Next week, Elizabeth Baird-Hardy will be writing about the new Hunger Games movie and I will return to posting on Thursday with, well, that will be a surprise. See you on the Substack!


Substack HogwartsProfessor First Post: First Principles and First Menu

The last weblog post, #2900, announced our move after twenty years here to Substack, the long-form writing subscription platform. Beginning today and for the immediate future, the opening paragraphs of Substack HogwartsProfessor posts will be available here a few days after they are sent to subscribers so readers who may have missed Monday’s announcement learn about the change. To read the whole post, subscribe — it’s free! — or just click here.

Welcome to HogwartsProfessor at its new home on Substack! Thank you for subscribing, and, in advance, for letting me know what you think. All suggestions about how best to utilize this platform are welcome, believe me, as I begin to climb the upside-down learning curve of a new dashboard and posting system.

Today, I want to offer a frank statement, one I will try to keep brief, of my first principles and perspective as a reader who writes about the artistry and meaning of beloved prose, poetry, and plays and a short prospectus of the subjects I will be writing about in our first months on this new platform. I rush to add that these are my guiding ideas and post menu, not necessarily those of the other writers who contribute pieces here.

In a nutshell, I believe that human beings are a story-telling species more than ‘rational animals’ and that the best stories and art create a portal to an imaginative or noetic experience of archetypal reality. The keys to grasping the depths of the work created by writers who intentionally embrace the goal of crafting this kind of fiction are the symbols, allegory, and structure beneath the narrative surface that deliver this iconological means of ego-transcendence. The bumper-sticker version of that is: “the stories that matter are the ones that best reflect the soul’s journey to spiritual perfection and encourage us on our journeys.”

This set of first principles reflects the Perennialist understanding of sacred art, which includes “non-liturgical” or “not-obviously religious” stories. The Perennialist understanding of myth and epic, of Shakespeare, Coleridge and Blake, as well as contemporary writers informs everything I write that qualifies as literary criticism. It’s traditional, which is to say “theocentric” view is in direct opposition to postmodern understanding, which reads literature and understands all art in profane terms, most notably using aesthetic, political, and intertextual measures.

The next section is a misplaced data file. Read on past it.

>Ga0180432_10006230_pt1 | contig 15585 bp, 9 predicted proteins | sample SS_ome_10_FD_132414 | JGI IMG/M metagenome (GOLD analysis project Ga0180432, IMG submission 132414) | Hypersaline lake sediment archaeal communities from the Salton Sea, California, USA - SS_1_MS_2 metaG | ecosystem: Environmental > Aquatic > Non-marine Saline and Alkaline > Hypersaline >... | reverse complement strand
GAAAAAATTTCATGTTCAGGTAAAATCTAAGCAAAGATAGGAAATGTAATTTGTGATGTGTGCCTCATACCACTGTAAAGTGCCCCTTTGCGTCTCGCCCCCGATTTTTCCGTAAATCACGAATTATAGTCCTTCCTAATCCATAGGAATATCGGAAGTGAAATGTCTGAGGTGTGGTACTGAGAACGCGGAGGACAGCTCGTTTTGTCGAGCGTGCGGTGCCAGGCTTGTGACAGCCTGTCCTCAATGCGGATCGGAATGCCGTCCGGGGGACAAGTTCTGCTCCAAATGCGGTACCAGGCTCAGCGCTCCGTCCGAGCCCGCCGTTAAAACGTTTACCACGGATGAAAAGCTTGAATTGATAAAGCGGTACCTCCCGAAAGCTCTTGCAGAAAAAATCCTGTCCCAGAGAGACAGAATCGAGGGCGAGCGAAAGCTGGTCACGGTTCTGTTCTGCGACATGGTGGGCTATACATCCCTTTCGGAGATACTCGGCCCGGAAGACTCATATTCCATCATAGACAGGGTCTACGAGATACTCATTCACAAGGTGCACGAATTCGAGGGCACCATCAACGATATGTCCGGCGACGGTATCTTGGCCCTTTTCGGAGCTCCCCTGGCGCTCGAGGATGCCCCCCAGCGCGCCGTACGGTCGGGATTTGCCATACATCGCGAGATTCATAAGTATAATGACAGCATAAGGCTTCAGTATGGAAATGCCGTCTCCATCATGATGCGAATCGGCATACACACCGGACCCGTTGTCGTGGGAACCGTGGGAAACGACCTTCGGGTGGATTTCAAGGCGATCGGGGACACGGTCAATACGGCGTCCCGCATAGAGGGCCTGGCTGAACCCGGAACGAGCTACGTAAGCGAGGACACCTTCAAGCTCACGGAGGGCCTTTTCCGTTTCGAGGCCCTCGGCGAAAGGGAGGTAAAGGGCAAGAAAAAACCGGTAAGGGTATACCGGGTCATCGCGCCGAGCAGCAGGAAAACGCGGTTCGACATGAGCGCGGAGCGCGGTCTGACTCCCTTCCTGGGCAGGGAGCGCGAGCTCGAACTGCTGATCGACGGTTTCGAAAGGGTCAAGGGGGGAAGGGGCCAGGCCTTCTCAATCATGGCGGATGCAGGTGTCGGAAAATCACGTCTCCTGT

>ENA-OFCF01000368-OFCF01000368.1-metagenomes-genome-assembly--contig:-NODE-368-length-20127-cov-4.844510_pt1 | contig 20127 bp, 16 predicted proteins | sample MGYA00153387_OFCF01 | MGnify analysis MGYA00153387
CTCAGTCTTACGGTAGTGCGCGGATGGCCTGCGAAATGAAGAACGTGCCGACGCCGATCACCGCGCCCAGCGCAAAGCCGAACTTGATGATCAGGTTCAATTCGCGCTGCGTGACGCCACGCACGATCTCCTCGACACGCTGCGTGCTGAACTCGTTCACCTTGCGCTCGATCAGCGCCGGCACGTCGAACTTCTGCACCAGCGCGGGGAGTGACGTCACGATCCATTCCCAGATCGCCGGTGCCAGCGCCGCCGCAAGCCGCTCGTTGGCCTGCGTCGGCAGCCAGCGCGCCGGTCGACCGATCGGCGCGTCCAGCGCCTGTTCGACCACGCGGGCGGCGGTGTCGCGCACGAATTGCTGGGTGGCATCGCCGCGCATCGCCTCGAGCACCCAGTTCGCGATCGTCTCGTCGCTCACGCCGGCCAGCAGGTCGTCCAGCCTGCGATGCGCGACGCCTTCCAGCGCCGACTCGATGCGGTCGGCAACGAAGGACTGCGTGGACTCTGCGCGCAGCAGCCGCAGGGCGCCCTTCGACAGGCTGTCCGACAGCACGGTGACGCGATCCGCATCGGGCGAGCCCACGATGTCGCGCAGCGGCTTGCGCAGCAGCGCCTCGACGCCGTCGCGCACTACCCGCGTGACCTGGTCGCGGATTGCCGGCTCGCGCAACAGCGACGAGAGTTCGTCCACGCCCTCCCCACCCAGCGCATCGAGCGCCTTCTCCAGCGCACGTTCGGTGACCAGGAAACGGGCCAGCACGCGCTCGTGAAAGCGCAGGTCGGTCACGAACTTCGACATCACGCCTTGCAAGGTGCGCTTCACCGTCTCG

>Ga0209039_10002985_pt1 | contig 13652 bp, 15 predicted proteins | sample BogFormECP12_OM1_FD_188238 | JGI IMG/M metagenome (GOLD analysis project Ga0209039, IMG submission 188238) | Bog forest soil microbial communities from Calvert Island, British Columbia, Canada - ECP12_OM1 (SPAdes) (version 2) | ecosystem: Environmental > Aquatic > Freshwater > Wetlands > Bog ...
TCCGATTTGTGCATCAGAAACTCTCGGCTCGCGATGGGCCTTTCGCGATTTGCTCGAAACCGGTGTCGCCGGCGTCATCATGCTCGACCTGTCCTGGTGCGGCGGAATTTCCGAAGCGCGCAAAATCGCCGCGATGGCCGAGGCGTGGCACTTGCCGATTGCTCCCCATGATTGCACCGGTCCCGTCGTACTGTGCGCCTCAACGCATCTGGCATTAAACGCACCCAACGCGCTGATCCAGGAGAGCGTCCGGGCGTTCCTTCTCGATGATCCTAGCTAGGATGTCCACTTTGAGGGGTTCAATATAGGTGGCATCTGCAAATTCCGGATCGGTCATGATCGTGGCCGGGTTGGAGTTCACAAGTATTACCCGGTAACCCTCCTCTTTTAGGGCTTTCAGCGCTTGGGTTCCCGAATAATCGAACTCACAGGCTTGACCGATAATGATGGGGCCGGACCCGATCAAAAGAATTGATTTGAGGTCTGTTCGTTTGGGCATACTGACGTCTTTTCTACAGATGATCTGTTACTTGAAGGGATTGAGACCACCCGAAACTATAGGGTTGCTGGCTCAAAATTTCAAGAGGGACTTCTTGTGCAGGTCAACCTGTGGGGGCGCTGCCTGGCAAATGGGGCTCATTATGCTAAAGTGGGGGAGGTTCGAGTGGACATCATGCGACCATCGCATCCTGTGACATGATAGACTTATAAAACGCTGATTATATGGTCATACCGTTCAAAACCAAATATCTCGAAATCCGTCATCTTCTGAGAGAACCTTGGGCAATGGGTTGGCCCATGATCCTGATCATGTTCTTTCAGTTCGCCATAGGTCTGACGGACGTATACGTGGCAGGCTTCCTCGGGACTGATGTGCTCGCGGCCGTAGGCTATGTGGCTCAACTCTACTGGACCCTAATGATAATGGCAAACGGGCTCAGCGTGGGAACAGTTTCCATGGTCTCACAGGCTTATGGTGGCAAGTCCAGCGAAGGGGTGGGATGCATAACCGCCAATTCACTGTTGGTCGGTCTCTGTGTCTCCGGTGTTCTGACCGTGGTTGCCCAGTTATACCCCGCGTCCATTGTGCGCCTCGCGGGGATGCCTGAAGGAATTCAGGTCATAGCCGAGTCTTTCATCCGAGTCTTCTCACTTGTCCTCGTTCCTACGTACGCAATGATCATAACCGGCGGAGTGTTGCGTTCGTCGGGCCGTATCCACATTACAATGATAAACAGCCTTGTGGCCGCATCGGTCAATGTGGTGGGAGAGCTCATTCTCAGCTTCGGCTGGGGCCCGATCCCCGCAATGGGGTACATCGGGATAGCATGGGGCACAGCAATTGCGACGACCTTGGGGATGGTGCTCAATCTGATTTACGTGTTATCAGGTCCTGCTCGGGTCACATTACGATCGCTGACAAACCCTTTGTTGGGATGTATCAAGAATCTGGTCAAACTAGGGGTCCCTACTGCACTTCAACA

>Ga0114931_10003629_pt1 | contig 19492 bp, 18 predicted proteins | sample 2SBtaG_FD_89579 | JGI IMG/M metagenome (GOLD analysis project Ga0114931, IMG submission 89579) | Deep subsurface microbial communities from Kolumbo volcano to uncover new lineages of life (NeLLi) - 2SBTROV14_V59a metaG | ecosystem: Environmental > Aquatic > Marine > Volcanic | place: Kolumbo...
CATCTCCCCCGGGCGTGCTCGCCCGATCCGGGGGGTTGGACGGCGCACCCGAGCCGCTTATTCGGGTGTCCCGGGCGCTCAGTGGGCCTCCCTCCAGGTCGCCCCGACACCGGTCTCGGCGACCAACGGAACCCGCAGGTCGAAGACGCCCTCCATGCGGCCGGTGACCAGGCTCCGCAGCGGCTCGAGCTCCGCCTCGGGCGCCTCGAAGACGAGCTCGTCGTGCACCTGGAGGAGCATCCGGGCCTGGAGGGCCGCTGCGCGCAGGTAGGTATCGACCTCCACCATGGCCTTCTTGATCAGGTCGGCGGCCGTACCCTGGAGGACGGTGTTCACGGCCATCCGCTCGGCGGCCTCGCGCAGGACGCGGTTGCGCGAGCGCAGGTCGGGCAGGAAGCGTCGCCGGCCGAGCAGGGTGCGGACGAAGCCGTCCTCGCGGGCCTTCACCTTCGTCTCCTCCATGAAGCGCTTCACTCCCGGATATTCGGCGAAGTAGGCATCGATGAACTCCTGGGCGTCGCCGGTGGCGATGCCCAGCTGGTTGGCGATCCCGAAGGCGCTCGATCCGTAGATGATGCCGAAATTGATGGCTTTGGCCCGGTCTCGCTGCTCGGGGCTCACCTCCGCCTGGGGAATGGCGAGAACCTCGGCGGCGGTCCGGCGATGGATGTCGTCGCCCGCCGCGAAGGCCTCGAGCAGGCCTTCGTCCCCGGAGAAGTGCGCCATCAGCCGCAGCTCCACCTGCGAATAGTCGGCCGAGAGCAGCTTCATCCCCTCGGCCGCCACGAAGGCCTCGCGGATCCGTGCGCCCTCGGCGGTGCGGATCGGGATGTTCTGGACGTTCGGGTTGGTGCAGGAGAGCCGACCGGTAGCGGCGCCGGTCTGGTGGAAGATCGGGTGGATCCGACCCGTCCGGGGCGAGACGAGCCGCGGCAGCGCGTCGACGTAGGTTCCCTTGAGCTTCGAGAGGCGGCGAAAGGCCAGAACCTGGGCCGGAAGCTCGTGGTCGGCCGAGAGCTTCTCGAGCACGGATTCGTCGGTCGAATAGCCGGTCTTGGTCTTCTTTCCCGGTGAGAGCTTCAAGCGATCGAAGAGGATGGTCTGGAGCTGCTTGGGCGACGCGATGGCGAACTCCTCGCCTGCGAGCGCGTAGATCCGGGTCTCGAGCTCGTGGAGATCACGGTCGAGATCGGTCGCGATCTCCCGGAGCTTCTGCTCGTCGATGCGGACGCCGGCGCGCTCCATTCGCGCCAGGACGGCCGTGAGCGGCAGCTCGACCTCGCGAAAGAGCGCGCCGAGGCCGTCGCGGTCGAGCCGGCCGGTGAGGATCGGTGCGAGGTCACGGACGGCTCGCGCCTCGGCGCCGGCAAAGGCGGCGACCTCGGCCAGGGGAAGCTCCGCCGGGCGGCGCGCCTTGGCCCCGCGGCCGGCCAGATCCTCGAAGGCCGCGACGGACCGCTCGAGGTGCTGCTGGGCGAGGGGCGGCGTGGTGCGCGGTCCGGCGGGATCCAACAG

I promised to be brief on this count, so I will not go into a prolonged explanation or apologia for these first principles. I am obliged to note, though, that my use of them is the reason that I have consistently been able to see and explain the depths and power of writers, most notably J. K. Rowling, when the host of Critique authorities and academic specialists have missed it. Literary alchemy, traditional symbolism, the debts of Rowling (Collins, Meyer, others) to the Greats, maternal love as cipher for Christ, and chiastic or ring writing and the utility of the above in anagogical depictions of the soul’s faculties in trial, so-called ‘psychomachia,’ were all blind spots in contemporary criticism, frankly, before my Perennialist reading of Rowling.

[If Perennialist ideas of non-liturgical sacred art and their relevance to understanding fiction are terra incognita to you, I explain them at much greater length in this post about Rowling’s The Christmas Pig.]

As I start out here on Substack, I have a few ideas about what I will be exploring and explaining. This is my first menu of post topics about which I hope you will share your preferences as subscribers and the subjects or questions you want me to address. [Read more…]